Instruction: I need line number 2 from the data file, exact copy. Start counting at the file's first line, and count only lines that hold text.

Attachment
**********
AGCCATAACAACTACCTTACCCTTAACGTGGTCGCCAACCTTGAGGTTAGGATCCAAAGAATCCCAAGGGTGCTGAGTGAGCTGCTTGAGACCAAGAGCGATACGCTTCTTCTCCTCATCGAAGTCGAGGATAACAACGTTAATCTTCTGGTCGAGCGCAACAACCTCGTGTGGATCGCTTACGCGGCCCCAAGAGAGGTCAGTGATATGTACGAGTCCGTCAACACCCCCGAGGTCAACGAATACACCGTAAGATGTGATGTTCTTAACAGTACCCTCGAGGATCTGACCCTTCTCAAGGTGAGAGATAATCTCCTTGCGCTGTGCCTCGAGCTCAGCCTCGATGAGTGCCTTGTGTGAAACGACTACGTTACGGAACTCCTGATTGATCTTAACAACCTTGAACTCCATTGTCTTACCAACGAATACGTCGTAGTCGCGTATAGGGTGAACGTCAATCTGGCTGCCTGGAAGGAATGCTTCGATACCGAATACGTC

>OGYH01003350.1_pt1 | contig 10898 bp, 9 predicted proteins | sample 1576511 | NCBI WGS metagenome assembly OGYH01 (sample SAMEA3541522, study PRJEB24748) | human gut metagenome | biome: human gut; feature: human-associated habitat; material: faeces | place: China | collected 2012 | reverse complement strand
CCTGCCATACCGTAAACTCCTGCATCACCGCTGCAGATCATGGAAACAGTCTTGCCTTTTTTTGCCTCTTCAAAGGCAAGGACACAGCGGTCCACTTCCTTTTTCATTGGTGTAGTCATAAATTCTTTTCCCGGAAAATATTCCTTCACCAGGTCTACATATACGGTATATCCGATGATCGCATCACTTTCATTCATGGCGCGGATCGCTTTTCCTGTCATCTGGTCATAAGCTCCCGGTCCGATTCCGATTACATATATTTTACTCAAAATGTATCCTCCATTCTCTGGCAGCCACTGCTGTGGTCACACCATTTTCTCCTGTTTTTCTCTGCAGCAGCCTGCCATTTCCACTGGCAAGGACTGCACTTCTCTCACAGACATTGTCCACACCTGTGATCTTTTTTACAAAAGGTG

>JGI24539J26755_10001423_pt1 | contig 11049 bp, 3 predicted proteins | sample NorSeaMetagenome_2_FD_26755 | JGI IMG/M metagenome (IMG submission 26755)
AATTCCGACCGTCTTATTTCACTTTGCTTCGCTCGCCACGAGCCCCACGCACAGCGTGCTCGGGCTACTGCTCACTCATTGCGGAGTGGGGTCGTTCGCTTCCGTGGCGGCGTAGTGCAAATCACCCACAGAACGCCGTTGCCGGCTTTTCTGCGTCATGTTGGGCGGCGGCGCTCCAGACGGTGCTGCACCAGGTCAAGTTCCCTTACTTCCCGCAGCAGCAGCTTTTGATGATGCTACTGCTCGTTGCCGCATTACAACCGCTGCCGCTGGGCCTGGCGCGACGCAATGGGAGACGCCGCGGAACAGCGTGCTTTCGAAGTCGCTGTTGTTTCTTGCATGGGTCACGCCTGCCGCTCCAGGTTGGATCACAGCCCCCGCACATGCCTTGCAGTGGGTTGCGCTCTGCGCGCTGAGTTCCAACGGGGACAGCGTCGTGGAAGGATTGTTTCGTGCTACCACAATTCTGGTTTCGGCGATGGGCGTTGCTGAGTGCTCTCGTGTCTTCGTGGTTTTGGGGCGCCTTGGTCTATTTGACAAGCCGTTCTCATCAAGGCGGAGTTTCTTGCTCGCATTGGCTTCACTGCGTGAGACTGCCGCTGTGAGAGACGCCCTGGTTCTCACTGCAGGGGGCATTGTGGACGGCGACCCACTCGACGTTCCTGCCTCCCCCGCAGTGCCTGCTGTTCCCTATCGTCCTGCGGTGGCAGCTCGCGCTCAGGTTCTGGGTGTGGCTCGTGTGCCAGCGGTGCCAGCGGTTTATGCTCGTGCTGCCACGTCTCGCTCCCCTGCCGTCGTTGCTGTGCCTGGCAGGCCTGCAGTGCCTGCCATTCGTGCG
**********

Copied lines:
>OGYH01003350.1_pt1 | contig 10898 bp, 9 predicted proteins | sample 1576511 | NCBI WGS metagenome assembly OGYH01 (sample SAMEA3541522, study PRJEB24748) | human gut metagenome | biome: human gut; feature: human-associated habitat; material: faeces | place: China | collected 2012 | reverse complement strand